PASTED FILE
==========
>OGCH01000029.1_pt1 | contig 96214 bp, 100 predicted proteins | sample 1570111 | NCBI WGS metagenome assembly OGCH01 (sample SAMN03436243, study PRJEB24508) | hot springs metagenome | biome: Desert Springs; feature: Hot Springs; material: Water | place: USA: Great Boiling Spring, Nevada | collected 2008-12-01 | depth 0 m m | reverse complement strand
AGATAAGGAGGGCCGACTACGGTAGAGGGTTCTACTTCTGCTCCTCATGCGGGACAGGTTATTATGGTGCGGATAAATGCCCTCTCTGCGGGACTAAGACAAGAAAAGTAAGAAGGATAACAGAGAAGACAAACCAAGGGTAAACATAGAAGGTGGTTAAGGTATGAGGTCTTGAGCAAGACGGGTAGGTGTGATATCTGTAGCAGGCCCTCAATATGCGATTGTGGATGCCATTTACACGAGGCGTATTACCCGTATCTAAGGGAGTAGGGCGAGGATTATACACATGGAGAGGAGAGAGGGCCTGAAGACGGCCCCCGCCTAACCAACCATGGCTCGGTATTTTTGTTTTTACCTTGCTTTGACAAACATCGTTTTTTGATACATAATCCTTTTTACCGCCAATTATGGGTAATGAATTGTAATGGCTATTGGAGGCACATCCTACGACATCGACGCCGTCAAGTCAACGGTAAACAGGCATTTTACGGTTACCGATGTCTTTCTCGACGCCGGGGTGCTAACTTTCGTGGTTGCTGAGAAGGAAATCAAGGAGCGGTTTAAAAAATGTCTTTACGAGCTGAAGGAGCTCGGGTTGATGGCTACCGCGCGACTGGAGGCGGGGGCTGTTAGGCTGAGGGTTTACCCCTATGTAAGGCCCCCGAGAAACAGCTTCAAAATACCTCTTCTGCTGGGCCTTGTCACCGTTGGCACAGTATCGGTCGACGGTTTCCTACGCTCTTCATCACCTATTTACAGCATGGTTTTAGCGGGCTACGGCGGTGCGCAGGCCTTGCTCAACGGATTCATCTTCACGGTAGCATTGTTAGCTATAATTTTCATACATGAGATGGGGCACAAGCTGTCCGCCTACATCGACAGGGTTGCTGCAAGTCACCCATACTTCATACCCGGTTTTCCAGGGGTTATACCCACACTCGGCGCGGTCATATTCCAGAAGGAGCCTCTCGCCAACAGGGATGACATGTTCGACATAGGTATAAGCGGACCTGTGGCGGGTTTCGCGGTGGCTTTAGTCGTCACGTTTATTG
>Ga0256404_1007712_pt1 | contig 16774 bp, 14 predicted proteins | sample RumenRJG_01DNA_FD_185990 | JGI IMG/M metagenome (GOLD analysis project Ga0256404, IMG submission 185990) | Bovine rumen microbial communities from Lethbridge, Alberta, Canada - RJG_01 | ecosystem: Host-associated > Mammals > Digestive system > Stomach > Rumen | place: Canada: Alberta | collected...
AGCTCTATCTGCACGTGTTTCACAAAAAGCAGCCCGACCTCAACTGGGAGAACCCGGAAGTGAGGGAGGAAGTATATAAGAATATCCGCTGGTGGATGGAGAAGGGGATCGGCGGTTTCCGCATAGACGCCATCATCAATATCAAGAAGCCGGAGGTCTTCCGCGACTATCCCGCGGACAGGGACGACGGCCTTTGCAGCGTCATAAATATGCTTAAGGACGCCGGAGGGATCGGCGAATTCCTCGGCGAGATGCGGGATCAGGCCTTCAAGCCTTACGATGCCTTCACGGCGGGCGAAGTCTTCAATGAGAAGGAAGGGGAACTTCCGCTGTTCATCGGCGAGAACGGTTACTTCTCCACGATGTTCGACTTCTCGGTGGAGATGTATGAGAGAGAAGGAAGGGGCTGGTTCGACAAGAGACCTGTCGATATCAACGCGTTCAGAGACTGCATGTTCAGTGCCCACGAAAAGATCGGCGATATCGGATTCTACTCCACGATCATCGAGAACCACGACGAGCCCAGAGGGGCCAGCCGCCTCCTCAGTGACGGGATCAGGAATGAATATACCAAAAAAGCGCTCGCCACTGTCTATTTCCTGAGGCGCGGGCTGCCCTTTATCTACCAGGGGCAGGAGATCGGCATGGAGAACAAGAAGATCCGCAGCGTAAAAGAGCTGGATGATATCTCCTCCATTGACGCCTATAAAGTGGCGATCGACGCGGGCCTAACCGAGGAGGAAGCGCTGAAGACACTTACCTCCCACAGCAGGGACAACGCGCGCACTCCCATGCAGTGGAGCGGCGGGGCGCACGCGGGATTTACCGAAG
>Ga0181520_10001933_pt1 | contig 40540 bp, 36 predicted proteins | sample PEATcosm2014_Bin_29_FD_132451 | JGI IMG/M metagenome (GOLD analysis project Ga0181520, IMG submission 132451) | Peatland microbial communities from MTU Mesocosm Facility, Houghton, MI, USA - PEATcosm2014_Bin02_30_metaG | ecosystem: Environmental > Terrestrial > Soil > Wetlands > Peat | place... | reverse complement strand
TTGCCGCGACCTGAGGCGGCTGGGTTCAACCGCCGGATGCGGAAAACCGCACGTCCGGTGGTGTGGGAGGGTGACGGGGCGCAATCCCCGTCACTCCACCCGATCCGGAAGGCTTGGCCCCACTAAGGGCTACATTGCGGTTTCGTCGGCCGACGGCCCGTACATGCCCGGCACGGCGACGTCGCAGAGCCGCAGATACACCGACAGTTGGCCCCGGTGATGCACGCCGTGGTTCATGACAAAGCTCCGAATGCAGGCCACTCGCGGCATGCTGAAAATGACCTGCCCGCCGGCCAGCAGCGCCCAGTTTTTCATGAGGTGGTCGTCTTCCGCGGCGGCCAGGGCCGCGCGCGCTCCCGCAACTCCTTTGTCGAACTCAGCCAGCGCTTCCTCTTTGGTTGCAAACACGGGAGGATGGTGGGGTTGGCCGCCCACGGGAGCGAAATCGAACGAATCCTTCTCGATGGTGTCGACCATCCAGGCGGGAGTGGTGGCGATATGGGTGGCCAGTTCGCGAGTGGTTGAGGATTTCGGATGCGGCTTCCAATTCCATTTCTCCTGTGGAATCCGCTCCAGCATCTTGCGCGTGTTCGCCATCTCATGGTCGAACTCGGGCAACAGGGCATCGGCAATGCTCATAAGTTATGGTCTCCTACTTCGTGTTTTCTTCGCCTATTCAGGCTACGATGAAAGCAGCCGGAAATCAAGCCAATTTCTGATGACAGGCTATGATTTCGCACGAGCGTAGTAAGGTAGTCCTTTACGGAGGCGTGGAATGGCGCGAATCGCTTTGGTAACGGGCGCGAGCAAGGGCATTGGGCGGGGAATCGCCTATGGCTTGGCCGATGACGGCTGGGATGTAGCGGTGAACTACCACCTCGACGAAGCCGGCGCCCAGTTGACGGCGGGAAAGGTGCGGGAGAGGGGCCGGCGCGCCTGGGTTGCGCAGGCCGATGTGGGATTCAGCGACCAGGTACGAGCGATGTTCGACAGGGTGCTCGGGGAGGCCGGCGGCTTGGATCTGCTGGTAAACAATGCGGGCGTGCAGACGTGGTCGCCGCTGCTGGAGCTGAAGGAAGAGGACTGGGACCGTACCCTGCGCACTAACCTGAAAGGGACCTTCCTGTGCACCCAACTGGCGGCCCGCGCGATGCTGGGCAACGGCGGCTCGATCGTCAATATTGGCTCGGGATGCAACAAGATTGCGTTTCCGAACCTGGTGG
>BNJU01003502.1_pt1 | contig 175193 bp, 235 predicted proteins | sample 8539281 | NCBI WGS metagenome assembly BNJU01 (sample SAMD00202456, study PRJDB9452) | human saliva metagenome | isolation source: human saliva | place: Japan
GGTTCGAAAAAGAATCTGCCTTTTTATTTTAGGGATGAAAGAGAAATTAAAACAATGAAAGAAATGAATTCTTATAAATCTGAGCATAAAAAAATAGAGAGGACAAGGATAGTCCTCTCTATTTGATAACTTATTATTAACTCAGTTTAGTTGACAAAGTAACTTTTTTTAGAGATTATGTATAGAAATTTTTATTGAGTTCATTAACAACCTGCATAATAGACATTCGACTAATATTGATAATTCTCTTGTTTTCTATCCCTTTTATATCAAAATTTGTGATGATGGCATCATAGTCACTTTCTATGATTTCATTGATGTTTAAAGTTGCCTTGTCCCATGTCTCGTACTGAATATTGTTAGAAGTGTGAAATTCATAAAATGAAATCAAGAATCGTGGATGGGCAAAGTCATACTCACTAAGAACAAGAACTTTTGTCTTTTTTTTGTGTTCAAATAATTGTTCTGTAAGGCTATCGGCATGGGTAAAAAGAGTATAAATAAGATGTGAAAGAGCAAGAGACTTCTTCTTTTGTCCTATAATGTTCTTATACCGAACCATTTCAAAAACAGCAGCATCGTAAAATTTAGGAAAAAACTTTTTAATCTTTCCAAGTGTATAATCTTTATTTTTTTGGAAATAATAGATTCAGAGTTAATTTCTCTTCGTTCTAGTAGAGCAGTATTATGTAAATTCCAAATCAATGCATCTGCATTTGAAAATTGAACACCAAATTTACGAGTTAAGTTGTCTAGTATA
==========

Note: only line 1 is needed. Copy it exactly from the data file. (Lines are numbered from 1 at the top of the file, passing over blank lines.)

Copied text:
>OGCH01000029.1_pt1 | contig 96214 bp, 100 predicted proteins | sample 1570111 | NCBI WGS metagenome assembly OGCH01 (sample SAMN03436243, study PRJEB24508) | hot springs metagenome | biome: Desert Springs; feature: Hot Springs; material: Water | place: USA: Great Boiling Spring, Nevada | collected 2008-12-01 | depth 0 m m | reverse complement strand